I've developed a piece of software that I named SLAYER, by combining the letter 's' with the word "layer", or replacing the 'p' letter with 's' in the word 'player'.
Either way, slayer can be thought of as a simpler alternative for wrapper libraries such as guile-sdl and guile-opengl, or as a programming environment that is in a way competetive to Adobe Flash (with standalone player). But obviously, it is something completely different.
I made this program as a base for research in GUI design, but it also contains a stub of a 3d game engine that I'm planning to implement -- which explains native support for OpenGL. I recently thought that it also could be a great platform for teaching kids to program games, because -- once compiled and linked -- it could be distributed as a standalone package, that requires no additional tools.
The program is available through mercurial on bitbucket:
The repository contains README file, which lists packages that are needed to build. Except a little mess, there are two demos that show the possibilities of the system. The first one with the command:
$ ./slayer -e3d
The -e3d option is needed to enable the "3d" extension, which is required by the demo. It allows to move around in a 3d space using mouse and WSAD keys. There's also a draggable icon and a simple text-console, which accepts s-expressions (evaluated using f1 key). It is activated with a click, but for some reason the cursor isn't always displayed. The source file is slayer.scm.
The second demo is the classical arcade PONG game (for two players). It's written in the raw guile+slayer, so it's pretty lengthy (~160 lines), but it should be easily understandable. PONG can be run using
$ ./slayer -i pong.scm
Both demos use sound, which can be disabled by passing the --nosound option in the command line. PONG can also receive the -e3d option, which would force it to use opengl for display.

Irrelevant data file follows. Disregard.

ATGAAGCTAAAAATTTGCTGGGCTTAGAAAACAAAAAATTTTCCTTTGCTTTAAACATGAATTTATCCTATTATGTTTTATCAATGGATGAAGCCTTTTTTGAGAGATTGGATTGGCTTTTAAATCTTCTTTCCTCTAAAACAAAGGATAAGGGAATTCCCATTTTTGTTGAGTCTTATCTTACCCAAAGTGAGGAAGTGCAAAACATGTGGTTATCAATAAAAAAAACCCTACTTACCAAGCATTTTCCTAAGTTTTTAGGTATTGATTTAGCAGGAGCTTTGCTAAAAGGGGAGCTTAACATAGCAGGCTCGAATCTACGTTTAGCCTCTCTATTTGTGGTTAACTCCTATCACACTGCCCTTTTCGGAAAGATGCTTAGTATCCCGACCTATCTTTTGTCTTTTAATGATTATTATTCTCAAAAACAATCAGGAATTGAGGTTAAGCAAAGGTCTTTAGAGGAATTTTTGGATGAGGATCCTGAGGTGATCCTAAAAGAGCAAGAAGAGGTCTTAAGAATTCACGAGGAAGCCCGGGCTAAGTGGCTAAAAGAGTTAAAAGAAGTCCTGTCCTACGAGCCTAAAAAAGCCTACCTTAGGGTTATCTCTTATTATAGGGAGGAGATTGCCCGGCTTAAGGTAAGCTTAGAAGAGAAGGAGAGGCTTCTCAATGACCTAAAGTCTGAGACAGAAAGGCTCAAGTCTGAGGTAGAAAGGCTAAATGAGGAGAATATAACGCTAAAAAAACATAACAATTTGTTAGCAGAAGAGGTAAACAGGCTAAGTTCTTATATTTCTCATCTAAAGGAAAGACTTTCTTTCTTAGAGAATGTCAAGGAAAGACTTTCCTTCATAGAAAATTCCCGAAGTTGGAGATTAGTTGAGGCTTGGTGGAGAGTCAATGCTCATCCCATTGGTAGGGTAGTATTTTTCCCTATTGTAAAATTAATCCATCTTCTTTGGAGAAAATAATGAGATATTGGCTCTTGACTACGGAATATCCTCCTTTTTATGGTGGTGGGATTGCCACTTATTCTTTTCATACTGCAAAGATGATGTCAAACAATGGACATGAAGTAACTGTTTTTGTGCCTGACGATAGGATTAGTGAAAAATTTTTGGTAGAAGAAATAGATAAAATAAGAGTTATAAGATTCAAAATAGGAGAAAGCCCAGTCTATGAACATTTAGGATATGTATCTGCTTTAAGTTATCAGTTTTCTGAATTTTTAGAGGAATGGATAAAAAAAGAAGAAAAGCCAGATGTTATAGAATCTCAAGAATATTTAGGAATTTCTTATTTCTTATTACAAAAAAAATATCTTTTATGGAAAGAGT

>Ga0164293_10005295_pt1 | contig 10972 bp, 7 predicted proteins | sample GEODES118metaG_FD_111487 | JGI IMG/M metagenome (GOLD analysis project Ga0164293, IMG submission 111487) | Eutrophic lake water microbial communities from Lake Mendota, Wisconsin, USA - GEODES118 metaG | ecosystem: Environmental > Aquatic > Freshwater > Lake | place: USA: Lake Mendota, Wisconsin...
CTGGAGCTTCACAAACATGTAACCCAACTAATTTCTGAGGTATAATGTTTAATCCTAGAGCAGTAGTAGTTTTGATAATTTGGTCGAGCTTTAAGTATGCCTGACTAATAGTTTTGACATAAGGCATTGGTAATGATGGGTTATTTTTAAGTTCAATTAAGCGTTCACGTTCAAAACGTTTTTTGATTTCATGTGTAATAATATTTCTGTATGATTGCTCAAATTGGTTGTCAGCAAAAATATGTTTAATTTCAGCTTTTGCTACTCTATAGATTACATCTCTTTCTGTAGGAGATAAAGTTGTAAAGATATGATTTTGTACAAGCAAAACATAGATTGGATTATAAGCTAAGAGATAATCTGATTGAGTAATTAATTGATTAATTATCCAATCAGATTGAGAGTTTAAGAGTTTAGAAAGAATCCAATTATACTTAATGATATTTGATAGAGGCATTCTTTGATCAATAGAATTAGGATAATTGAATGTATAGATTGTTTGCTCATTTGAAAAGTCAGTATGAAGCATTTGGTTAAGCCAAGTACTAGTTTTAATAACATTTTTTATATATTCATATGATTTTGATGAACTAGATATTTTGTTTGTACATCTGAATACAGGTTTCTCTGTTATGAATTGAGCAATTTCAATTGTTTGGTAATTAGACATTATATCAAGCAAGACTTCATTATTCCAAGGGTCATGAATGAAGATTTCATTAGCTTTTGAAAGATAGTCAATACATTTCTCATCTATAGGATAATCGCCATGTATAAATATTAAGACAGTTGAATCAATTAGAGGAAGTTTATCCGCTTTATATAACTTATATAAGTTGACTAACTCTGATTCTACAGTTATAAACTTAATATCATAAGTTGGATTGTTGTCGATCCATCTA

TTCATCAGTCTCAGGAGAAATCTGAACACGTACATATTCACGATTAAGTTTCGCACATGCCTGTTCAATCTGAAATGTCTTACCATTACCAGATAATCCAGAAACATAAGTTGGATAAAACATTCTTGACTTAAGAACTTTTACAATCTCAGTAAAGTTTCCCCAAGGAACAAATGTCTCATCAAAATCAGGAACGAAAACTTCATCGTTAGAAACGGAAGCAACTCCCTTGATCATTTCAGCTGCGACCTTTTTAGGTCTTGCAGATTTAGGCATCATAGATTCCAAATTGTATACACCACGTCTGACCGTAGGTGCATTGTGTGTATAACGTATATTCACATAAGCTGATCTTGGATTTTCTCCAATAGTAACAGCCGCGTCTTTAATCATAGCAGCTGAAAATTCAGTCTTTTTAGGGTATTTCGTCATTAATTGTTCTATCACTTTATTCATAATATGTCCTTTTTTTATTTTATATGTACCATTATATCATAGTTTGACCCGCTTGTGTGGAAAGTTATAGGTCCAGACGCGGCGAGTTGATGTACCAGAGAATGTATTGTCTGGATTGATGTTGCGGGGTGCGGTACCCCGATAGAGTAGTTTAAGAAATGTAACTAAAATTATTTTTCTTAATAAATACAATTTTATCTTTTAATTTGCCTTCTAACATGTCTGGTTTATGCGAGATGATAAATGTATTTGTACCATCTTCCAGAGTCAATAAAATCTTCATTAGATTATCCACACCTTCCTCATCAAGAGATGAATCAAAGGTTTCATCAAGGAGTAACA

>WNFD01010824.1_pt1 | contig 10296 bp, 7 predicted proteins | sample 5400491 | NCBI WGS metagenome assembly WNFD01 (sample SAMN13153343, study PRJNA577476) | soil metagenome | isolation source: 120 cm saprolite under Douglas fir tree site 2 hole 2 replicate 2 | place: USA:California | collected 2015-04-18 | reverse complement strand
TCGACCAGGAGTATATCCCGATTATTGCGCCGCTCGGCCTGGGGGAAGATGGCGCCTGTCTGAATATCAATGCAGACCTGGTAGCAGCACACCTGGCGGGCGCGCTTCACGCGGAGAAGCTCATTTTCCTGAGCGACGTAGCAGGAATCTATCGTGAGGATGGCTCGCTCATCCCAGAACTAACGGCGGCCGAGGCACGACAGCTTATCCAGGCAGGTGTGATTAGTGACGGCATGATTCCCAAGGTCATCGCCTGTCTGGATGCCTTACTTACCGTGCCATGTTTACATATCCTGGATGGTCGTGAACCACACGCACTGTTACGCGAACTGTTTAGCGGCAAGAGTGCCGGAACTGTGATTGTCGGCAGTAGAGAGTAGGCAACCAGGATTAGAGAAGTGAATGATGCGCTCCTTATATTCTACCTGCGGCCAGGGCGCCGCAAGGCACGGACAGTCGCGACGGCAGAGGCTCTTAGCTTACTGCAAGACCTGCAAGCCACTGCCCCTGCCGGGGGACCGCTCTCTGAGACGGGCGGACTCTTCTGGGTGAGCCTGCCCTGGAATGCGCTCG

Other command line options are undocumented, but they can be easily found in slayer.c. I admit that the lack of any documentation can now be the most seriously discouraging factor, but I promise to respond to every question eagerly.
The second most seriously discouraging factor would be the build process, which could require manual editing of the Makefile, among others. It would be lovely to use the GNU autotools, but they seem so complicated, and I thought that since you might have more experience with those, you could help me to prepare a decent release, and perhaps to reorganize the structure of the source code.
Perhaps the third most seriously discouraging factor (except some random crashes that still happen) would be the lack of certain features: I'm trying to apply the 'lazy implementation' strategy and add SDL/OpenGL features only as I need them, and also my priority is to keep interfaces simple, even at the cost of programmer's freedom (so for instance, there's no option for choosing color index mode in OpenGL, or some other SDL video mode than the default).
Despite those factors, I'd be happy to hear some feedback from you.